Assessing 25 Years of the Religious Freedom Restoration Act
The law remains a key standard for judging free-exercise claims.
WASHINGTON — Last week marked the 25th anniversary of the enactment of the Religious Freedom Restoration Act, known as “RFRA.”
While the law is well-known within legal circles, many Americans may not realize that RFRA is one of the primary legislative pillars upon which religious-freedom arguments have rested in the last quarter-century.
What exactly is RFRA? What does it say, how did it come to be passed, and what are the primary challenges that it faces today?
The Religious Freedom Restoration Act clarifies the standards that should be used in judging religious-freedom disputes involving the First Amendment’s Free-Exercise Clause. That clause says that Congress shall make no law prohibiting the free exercise of religion.
But what are the limits to what may be carried out in the name of free exercise of religion? What is to stop an individual or group from carrying out acts of rape, theft or human sacrifice and claiming that they are exercising their protected religious beliefs in doing so?
RFRA helps answer that question. It says that the federal government may not “substantially burden” the free exercise of religion, unless there is a “compelling government interest” in doing so, and it is carried out in the “least-restrictive” manner possible.
Over the last 25 years, courts have used these standards to evaluate various religious-freedom claims that conflict with established laws. In one case, courts upheld the right of an Arkansas inmate to grow a beard as required by his Muslim faith. In another, a Native-American feather dancer was allowed to use eagle feathers in a religious ceremony.
In a high-profile 2014 case, the Supreme Court ruled that Hobby Lobby and similar employers could not be forced to comply with the federal contraception mandate against their religious beliefs. In a 5-4 decision, the court ruled that the federal government had failed to prove that the mandate was the “least-restrictive means” of advancing its goal of providing free birth control to women.
RFRA was initially passed in response to two high-profile cases involving American Indians. In one case, the Supreme Court ruled against the use of an illegal hallucinogen — peyote — in a Native-American religious service. In the other, the court upheld the U.S. Forest Service’s efforts to build a road through land considered sacred by several tribes.
At the time of its passage, RFRA enjoyed wide bipartisan support and was not considered controversial. Introduced by Democrats Chuck Schumer and Ted Kennedy, it passed unanimously in the House and by a 97-3 vote in the Senate. President Bill Clinton signed it into law Nov. 16, 1993.
In recent years, however, RFRA has drawn criticism, particularly as it relates to same-sex “marriage” and the provision of free contraception. These clashes with claims of women’s rights and “LGBT” rights have led some people to question RFRA or call for it to be limited or repealed.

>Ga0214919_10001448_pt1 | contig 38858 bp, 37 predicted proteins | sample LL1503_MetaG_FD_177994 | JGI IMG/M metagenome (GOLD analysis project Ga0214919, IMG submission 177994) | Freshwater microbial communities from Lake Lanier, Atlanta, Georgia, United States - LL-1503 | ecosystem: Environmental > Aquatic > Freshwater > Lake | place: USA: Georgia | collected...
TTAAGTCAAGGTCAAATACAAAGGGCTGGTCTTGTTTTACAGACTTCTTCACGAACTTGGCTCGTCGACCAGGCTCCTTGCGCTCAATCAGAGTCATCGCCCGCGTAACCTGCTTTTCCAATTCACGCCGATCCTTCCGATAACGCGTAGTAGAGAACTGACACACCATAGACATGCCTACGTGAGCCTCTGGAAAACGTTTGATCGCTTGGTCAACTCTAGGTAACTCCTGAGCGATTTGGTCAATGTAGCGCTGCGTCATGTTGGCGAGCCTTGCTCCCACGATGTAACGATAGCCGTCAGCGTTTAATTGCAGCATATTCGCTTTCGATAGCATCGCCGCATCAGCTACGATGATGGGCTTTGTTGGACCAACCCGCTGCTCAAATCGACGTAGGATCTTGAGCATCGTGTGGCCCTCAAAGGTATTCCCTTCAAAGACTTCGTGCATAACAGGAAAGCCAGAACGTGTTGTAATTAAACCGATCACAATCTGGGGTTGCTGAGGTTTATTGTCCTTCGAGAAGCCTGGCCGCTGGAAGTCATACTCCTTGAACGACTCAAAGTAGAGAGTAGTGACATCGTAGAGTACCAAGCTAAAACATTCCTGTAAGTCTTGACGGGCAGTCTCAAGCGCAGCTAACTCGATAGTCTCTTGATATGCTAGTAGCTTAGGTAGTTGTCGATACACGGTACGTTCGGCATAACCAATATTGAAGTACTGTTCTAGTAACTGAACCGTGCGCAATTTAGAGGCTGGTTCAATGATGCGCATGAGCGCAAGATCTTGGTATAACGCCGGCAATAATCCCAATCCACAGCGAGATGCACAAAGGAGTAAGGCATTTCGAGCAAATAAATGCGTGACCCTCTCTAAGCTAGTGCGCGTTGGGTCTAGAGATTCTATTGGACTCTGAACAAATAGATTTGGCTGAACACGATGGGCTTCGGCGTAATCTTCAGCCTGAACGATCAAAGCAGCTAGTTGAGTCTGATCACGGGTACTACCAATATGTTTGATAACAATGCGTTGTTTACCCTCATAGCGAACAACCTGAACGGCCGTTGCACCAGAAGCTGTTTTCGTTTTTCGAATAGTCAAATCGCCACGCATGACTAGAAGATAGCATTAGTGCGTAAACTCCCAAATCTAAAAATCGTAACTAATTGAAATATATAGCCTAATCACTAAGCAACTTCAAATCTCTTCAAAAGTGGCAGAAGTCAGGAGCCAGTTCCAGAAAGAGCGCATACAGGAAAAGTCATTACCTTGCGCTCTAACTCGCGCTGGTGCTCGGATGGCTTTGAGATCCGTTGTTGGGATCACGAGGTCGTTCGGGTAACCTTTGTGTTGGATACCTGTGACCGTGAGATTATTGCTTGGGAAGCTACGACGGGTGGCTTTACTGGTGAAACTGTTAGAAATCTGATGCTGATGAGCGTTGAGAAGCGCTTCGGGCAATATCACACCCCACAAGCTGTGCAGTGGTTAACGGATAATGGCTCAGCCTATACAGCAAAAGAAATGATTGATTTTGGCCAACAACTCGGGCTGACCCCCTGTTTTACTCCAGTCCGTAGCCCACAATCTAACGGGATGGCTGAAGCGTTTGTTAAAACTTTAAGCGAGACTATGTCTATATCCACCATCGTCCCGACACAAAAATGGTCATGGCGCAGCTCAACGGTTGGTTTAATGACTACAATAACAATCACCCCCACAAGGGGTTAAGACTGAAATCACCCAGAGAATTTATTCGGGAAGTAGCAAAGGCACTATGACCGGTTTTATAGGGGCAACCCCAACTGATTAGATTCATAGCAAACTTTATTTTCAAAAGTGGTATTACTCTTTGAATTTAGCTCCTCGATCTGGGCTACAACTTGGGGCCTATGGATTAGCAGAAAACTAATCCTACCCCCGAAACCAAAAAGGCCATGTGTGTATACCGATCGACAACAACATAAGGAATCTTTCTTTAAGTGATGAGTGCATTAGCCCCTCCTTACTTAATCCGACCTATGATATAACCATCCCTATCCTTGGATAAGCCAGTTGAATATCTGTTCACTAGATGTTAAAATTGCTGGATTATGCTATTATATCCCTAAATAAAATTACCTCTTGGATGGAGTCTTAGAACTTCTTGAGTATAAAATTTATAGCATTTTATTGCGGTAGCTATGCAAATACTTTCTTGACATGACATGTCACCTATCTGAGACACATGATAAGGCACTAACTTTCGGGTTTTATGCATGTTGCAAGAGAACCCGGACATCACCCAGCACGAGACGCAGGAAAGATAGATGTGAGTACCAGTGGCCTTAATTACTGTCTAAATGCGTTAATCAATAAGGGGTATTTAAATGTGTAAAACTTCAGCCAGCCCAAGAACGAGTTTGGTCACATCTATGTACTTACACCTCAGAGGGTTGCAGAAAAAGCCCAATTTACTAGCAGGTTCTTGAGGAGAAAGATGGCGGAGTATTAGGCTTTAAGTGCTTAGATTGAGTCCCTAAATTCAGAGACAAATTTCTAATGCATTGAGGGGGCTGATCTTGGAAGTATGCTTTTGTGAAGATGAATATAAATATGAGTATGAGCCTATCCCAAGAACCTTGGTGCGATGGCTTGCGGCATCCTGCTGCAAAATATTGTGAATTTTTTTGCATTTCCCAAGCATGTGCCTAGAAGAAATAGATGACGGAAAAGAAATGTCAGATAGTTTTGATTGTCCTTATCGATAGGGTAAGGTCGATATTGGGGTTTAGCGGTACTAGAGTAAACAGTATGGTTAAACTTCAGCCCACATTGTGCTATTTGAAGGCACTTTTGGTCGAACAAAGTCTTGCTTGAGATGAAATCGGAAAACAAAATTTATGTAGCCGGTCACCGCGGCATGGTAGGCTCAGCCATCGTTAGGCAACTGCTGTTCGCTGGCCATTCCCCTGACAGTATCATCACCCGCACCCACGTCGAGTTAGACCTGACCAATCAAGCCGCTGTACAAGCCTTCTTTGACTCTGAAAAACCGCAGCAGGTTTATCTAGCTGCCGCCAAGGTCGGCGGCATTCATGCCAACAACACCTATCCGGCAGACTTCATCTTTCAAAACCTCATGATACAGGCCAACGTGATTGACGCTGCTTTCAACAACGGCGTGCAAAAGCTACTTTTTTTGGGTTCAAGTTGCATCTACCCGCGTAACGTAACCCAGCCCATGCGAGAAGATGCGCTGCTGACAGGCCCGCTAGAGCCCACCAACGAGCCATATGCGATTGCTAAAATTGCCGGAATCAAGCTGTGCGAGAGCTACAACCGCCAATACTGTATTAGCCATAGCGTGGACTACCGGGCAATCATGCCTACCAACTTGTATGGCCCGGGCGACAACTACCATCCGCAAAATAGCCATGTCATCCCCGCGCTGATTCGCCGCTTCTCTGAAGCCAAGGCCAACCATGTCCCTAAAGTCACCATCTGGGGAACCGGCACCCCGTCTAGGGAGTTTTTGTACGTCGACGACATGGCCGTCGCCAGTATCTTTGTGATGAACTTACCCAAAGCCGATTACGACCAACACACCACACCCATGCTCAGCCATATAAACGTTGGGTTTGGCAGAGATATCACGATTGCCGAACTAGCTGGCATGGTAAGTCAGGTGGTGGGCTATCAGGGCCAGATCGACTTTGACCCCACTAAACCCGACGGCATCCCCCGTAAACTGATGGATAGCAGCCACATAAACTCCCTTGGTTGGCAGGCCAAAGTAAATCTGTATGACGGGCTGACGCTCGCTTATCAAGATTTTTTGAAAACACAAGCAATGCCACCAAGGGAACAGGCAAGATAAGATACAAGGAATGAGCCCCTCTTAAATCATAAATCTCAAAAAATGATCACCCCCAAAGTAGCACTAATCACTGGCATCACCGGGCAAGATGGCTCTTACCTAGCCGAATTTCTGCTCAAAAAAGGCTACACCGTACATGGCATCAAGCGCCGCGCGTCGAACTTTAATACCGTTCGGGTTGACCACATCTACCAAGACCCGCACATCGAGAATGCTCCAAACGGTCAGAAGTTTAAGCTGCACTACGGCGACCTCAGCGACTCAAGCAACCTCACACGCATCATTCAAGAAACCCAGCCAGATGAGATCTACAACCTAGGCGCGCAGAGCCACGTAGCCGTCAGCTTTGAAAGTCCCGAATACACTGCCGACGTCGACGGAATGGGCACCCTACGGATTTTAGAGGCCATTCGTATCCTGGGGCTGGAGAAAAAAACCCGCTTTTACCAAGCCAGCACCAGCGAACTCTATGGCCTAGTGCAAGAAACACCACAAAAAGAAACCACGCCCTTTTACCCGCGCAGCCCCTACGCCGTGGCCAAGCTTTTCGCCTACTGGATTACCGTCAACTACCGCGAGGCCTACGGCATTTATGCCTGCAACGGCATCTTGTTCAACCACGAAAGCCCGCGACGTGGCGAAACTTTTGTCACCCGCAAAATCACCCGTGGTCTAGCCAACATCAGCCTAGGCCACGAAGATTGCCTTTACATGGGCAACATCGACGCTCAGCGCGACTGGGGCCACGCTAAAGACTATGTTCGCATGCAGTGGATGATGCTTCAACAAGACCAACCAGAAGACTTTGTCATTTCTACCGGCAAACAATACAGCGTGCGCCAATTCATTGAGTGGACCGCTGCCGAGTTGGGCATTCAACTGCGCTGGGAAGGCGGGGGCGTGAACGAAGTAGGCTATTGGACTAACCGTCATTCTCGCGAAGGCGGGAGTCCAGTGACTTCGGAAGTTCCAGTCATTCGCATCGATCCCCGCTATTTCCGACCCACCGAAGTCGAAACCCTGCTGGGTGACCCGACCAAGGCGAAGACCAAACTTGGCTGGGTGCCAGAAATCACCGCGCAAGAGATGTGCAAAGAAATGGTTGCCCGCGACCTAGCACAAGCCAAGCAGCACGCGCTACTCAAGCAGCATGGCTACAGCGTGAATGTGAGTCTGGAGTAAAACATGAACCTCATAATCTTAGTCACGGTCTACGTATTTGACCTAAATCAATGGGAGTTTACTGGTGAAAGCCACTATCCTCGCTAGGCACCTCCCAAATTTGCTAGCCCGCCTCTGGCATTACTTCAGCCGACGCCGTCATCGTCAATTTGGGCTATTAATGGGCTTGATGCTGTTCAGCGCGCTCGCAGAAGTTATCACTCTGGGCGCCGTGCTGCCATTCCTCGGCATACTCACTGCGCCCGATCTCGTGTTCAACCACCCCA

The National LGBT Bar Association has warned of the “dangerous results” of RFRA. In recent years, Democrats in the House and Senate have made several failed attempts to introduce legislation that would limit RFRA in cases where religious freedom comes into conflict with other civil rights. Chai Feldblum, appointed to the Equal Employment Opportunity Commission under both Presidents Obama and Trump, has said that when religious liberty conflicts with sexual rights, “I’m having a hard time coming up with any case in which religious liberty should win.”
RFRA applies only to the federal government, although, in recent years, similar laws have increasingly been proposed or passed in many state legislatures, as well. State RFRAs have also faced heated objections. Most notably, then-governor of Indiana Mike Pence faced threat of boycotts from CEOs, celebrities, major sports events and leaders of some city and state governments in 2015 over a state RFRA law that mirrored the federal legislation.
Despite these criticisms, however, RFRA remains today as an established law with a solid precedent in the court system.
Last year, the Trump administration affirmed the significance of RFRA in its governmentwide religious-freedom legal guidance, issued to govern all administrative agencies and executive departments in their work.
The guidance said that RFRA “applies to all sincerely held religious beliefs,” and the government does not have the authority to second-guess the reasonableness of a religious conviction.
What’s in store for RFRA over the next 25 years? The answer is uncertain. If its opponents have their way, RFRA could see significant restrictions at both the state and federal levels. For now, however, the law remains a key standard for judging free-exercise claims, with the current administration insisting that RFRA continue to be taken seriously and interpreted robustly.